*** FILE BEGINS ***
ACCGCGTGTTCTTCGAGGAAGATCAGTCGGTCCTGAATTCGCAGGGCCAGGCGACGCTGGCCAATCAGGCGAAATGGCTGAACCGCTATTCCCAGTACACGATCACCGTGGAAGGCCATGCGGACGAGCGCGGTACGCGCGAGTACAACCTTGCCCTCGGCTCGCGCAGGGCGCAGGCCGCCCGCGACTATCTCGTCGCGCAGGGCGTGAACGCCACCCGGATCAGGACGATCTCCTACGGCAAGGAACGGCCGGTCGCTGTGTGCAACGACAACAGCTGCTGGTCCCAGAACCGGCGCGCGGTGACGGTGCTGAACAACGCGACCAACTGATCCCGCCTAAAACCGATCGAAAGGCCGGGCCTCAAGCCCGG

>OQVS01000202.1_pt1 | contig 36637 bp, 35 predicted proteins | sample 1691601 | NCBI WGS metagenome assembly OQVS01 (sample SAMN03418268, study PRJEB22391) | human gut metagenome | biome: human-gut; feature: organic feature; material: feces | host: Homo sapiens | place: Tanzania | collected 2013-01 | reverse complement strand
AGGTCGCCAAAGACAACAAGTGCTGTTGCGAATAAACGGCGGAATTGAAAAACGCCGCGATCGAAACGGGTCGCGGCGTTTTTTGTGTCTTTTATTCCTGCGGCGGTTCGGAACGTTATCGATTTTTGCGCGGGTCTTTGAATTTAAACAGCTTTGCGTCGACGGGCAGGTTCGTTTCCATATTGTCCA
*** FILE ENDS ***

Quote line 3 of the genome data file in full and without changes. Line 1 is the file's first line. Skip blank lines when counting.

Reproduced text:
AGGTCGCCAAAGACAACAAGTGCTGTTGCGAATAAACGGCGGAATTGAAAAACGCCGCGATCGAAACGGGTCGCGGCGTTTTTTGTGTCTTTTATTCCTGCGGCGGTTCGGAACGTTATCGATTTTTGCGCGGGTCTTTGAATTTAAACAGCTTTGCGTCGACGGGCAGGTTCGTTTCCATATTGTCCA